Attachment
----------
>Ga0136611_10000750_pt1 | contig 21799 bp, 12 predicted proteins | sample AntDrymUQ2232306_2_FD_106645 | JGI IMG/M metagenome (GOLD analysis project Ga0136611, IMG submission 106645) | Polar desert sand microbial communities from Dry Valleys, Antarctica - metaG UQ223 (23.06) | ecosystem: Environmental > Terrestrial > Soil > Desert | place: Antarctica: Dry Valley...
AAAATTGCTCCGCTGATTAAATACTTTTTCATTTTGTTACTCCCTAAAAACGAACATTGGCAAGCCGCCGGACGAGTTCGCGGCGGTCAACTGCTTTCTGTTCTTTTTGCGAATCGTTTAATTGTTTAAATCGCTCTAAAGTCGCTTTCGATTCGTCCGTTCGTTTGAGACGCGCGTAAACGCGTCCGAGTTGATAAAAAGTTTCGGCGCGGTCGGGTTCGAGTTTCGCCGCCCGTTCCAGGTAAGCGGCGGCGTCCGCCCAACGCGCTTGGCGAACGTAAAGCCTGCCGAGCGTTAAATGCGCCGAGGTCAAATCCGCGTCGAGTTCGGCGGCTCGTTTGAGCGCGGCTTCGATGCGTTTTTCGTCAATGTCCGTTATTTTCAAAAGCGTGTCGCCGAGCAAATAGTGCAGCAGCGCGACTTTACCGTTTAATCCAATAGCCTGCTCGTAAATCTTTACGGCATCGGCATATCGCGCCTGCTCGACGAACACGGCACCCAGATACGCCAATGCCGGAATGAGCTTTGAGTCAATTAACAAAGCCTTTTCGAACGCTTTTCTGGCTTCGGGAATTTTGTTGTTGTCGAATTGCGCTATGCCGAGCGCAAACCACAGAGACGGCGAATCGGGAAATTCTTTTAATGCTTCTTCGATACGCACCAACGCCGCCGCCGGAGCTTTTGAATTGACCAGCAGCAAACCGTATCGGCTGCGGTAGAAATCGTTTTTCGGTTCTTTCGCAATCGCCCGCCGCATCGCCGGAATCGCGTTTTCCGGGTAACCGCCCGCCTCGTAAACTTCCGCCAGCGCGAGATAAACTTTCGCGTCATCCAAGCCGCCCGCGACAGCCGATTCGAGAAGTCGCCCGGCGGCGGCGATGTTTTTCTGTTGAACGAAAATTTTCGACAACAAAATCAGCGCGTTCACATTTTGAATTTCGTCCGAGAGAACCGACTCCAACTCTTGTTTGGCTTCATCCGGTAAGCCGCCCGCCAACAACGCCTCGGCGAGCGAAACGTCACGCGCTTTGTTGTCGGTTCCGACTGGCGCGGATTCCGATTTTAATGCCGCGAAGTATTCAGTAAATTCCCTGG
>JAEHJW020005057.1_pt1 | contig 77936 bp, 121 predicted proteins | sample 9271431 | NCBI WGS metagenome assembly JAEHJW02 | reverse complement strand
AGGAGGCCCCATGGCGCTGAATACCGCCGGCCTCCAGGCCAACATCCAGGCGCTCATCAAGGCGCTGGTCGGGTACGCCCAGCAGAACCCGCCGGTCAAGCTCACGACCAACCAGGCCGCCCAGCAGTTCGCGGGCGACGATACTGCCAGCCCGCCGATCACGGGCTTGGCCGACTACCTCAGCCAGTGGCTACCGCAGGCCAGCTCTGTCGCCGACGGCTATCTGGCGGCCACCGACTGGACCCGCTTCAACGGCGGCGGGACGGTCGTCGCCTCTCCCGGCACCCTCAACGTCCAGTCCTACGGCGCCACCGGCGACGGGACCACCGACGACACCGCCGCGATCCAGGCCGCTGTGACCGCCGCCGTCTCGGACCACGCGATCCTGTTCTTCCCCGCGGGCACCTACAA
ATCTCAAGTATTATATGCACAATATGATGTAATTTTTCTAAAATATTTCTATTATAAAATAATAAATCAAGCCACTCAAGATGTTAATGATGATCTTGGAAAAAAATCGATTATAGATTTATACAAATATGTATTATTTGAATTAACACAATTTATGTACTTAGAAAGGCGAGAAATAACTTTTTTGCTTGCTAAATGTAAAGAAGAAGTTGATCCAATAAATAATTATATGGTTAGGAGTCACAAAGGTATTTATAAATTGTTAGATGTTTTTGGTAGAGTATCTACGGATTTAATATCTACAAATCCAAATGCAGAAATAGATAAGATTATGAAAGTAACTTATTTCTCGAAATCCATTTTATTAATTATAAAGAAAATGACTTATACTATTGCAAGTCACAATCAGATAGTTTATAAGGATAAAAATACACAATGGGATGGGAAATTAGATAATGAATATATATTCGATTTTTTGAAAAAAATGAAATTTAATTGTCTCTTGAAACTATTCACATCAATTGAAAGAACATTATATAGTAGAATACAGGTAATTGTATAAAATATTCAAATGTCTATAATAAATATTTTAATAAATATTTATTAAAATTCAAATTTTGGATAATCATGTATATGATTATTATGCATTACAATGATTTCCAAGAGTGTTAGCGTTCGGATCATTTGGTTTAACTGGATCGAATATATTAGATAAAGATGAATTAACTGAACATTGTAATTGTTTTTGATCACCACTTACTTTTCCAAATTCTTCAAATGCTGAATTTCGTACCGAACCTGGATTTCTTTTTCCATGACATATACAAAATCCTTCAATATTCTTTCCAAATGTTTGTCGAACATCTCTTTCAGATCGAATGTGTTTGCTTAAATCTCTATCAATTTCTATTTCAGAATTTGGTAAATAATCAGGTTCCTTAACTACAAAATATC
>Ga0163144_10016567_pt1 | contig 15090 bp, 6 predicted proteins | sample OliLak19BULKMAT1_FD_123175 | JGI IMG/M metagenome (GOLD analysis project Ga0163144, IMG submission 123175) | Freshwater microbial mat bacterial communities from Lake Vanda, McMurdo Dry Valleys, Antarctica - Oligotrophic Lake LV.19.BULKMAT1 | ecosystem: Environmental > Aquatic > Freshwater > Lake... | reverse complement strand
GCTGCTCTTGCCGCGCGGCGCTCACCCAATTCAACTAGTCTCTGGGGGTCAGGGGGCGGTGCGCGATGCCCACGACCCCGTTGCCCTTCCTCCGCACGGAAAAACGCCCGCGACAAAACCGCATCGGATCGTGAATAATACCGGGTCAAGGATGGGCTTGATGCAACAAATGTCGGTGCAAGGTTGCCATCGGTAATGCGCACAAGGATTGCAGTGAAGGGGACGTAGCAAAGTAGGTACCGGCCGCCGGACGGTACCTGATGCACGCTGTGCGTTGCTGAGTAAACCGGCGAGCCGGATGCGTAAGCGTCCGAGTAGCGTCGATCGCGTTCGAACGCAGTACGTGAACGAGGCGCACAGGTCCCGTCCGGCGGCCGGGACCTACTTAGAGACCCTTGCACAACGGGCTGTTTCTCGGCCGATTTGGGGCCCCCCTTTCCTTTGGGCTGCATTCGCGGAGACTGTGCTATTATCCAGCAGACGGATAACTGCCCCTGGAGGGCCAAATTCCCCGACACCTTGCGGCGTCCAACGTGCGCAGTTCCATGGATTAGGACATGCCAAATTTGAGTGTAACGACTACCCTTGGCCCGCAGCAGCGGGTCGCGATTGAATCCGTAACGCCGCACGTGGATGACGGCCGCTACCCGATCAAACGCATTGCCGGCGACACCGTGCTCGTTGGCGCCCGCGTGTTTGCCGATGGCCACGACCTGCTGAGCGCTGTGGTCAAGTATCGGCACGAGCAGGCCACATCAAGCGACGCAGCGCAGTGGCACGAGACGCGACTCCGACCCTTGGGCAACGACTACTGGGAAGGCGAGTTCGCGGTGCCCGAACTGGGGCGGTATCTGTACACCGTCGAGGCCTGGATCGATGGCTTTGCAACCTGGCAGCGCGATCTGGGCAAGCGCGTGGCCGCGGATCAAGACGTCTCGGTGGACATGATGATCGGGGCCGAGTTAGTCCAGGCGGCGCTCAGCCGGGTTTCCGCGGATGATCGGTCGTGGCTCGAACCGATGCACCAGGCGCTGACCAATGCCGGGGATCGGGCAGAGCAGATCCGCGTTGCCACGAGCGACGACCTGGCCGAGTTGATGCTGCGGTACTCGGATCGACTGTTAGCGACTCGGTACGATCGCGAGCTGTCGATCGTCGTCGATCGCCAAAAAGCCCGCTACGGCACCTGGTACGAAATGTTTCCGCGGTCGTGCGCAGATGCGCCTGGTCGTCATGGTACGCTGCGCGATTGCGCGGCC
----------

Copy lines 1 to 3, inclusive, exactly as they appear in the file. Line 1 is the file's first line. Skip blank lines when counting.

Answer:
>Ga0136611_10000750_pt1 | contig 21799 bp, 12 predicted proteins | sample AntDrymUQ2232306_2_FD_106645 | JGI IMG/M metagenome (GOLD analysis project Ga0136611, IMG submission 106645) | Polar desert sand microbial communities from Dry Valleys, Antarctica - metaG UQ223 (23.06) | ecosystem: Environmental > Terrestrial > Soil > Desert | place: Antarctica: Dry Valley...
AAAATTGCTCCGCTGATTAAATACTTTTTCATTTTGTTACTCCCTAAAAACGAACATTGGCAAGCCGCCGGACGAGTTCGCGGCGGTCAACTGCTTTCTGTTCTTTTTGCGAATCGTTTAATTGTTTAAATCGCTCTAAAGTCGCTTTCGATTCGTCCGTTCGTTTGAGACGCGCGTAAACGCGTCCGAGTTGATAAAAAGTTTCGGCGCGGTCGGGTTCGAGTTTCGCCGCCCGTTCCAGGTAAGCGGCGGCGTCCGCCCAACGCGCTTGGCGAACGTAAAGCCTGCCGAGCGTTAAATGCGCCGAGGTCAAATCCGCGTCGAGTTCGGCGGCTCGTTTGAGCGCGGCTTCGATGCGTTTTTCGTCAATGTCCGTTATTTTCAAAAGCGTGTCGCCGAGCAAATAGTGCAGCAGCGCGACTTTACCGTTTAATCCAATAGCCTGCTCGTAAATCTTTACGGCATCGGCATATCGCGCCTGCTCGACGAACACGGCACCCAGATACGCCAATGCCGGAATGAGCTTTGAGTCAATTAACAAAGCCTTTTCGAACGCTTTTCTGGCTTCGGGAATTTTGTTGTTGTCGAATTGCGCTATGCCGAGCGCAAACCACAGAGACGGCGAATCGGGAAATTCTTTTAATGCTTCTTCGATACGCACCAACGCCGCCGCCGGAGCTTTTGAATTGACCAGCAGCAAACCGTATCGGCTGCGGTAGAAATCGTTTTTCGGTTCTTTCGCAATCGCCCGCCGCATCGCCGGAATCGCGTTTTCCGGGTAACCGCCCGCCTCGTAAACTTCCGCCAGCGCGAGATAAACTTTCGCGTCATCCAAGCCGCCCGCGACAGCCGATTCGAGAAGTCGCCCGGCGGCGGCGATGTTTTTCTGTTGAACGAAAATTTTCGACAACAAAATCAGCGCGTTCACATTTTGAATTTCGTCCGAGAGAACCGACTCCAACTCTTGTTTGGCTTCATCCGGTAAGCCGCCCGCCAACAACGCCTCGGCGAGCGAAACGTCACGCGCTTTGTTGTCGGTTCCGACTGGCGCGGATTCCGATTTTAATGCCGCGAAGTATTCAGTAAATTCCCTGG
>JAEHJW020005057.1_pt1 | contig 77936 bp, 121 predicted proteins | sample 9271431 | NCBI WGS metagenome assembly JAEHJW02 | reverse complement strand